On December 9, 1995, I presented The Words of a Woman, a literary mosaic and one-woman drama, at the Ann Arbor Civic Theater. The literary company I had been keeping for the past few years had pushed me headlong into a brand new dimension of personal exposure. I could hardly believe I was sitting on a stage in front of an audience, an obsessed writer masquerading as an actress. The excruciating anxiety about this utterly untried creation was something I survived only by being accompanied by some of the most formidable females of all time. And their truth was my truth:
“You finally do have to give something terribly intimate and secret of yourself to the world and not care, because you have to believe that what you have to say is important enough…to give yourself away and take the consequences, whatever they are.” And the words of May Sarton were echoed by Jeanne de Vietinghoff’s: “To give yourself for what you are, and seek to be worth much, in order that you may give much.”
I was also fortified by the vivid memory of some extraordinary theatrical experiences ― Julie Harris’ portrayal of Emily Dickinson, Judith French’s Jane Austen, Irene Worth’s Edith Wharton, Eileen Atkins’ superb Virginia Woolf. I had learned from these actresses that great literature delivered honestly can indeed reach people. The power of their performances relied entirely on the strength of the character who wrote the words and on the command of the words themselves, no contrived movement, just a sincere delivery accompanied by the natural physical responses the words evoke. This was an incredible challenge.
During that eternity on the stage in Ann Arbor, one could have heard a needle drop in the theater. The silence terrified me. Afterward, as I stood alone in the dark backstage, I did not know how I would ever console myself for the abysmal failure of my coming out as an artist. I told myself that I could at least feel gratified that I had put myself out there and survived it. The audience had applauded so I knew they would be polite at the reception; I just had to get through it. As I walked the dark hallway to my fate, I was greeted by a black man who was coming backstage to see me. I looked into his face and saw tears in his eyes. He said, “Thank you. I can’t tell you how much I needed to hear that.” I could see that he had been deeply moved. Standing with that man for that moment holding his hands and looking into his face, I remembered a promise I had made to myself: If my work had been worthwhile for one person, I would consider it a success. I will never forget that man or that moment.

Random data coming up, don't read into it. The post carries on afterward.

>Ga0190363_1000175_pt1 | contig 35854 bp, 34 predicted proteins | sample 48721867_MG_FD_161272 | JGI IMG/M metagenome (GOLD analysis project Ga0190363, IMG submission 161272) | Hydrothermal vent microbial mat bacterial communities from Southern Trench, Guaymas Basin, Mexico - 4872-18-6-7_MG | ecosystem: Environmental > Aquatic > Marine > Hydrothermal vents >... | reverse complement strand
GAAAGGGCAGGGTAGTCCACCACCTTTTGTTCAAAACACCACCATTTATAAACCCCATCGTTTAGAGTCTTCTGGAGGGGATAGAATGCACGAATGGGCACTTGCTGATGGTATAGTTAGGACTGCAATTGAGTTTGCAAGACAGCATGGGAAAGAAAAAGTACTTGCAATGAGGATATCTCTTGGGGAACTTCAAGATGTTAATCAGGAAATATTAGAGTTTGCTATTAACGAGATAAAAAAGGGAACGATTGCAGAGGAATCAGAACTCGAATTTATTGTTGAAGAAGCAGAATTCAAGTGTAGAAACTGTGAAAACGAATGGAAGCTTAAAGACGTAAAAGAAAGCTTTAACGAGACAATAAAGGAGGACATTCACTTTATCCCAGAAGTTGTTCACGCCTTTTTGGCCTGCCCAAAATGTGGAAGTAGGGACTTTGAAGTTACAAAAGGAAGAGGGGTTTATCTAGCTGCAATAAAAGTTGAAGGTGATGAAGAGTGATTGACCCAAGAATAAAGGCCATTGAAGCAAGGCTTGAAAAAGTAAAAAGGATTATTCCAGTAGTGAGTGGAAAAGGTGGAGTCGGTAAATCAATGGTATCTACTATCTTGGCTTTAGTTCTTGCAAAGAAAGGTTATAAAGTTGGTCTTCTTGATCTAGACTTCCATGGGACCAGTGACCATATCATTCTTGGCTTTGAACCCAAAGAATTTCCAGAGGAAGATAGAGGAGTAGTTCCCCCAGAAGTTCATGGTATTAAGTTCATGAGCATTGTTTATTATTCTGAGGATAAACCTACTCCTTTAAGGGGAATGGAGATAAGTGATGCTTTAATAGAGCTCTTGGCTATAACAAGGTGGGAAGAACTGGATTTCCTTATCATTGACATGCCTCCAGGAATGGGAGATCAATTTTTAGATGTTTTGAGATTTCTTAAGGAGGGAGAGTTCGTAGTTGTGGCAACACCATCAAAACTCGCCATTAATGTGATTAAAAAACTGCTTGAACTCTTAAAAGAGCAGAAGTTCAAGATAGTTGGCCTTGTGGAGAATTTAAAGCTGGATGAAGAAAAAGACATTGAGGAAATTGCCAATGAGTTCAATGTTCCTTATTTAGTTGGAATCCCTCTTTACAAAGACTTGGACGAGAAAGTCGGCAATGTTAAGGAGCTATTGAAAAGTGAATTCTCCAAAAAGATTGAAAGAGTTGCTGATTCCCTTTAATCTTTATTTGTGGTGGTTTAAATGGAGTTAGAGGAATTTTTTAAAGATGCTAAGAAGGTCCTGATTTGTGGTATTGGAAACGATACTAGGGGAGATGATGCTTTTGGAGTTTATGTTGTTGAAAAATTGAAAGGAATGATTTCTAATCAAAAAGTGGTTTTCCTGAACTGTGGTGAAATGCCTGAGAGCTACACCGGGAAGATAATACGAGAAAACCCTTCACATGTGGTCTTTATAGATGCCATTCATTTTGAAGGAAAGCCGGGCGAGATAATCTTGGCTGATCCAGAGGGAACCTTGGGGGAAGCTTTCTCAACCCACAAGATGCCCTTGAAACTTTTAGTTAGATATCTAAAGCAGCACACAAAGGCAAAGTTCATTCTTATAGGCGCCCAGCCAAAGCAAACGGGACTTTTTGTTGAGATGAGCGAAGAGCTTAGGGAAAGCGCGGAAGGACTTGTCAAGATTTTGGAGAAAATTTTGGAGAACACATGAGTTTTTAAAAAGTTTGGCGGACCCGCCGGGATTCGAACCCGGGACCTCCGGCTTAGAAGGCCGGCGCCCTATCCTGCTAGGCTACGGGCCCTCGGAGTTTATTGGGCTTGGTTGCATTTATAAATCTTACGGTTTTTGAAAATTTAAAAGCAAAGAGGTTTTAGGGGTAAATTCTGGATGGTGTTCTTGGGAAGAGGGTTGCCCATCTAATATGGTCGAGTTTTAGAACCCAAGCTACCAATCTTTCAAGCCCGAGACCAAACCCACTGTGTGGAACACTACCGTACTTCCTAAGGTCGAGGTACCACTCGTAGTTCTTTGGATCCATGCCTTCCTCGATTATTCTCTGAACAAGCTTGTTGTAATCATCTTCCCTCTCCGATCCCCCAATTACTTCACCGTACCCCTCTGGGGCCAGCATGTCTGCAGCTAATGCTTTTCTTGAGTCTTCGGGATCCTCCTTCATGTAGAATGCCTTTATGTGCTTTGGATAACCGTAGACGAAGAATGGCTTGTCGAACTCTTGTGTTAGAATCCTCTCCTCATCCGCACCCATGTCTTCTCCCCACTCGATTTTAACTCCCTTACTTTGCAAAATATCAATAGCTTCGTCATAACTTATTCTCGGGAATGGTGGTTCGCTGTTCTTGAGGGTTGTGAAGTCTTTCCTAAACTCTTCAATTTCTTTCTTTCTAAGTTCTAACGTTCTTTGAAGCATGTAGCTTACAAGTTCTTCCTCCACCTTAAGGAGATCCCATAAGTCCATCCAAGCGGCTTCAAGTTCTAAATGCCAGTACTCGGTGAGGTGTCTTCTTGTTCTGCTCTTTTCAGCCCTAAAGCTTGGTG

To my surprise and inexpressible joy, that man was not alone in his response. I learned that the silence in the theater was the silence of people listening intently to every word. I have since been invited to several venues around the country where each time the performance has been received with the same reverent stillness. People were listening to the words. And even more thrilling was their eagerness to read the piece, to be with it again, to examine the “seamlessness” and the illusion of one voice, to ruminate on the passages that had swept them away.
The tremendous power of the relationship between author and reader was again affirmed in the unmistakable passion of the audience members who spoke to me. Their eyes would lock with mine as they recited the passage that had struck them like a thunderbolt; they could not wait to know the identity of the author and the work. I knew that as soon as they could get to a library or a bookstore they would be exploring their new discovery and relishing every word. Each time, as I took such pleasure in speaking of the author, I shared again in that wonderful relationship ― the connection we feel with someone we know intimately, someone we have come to know only through their writing.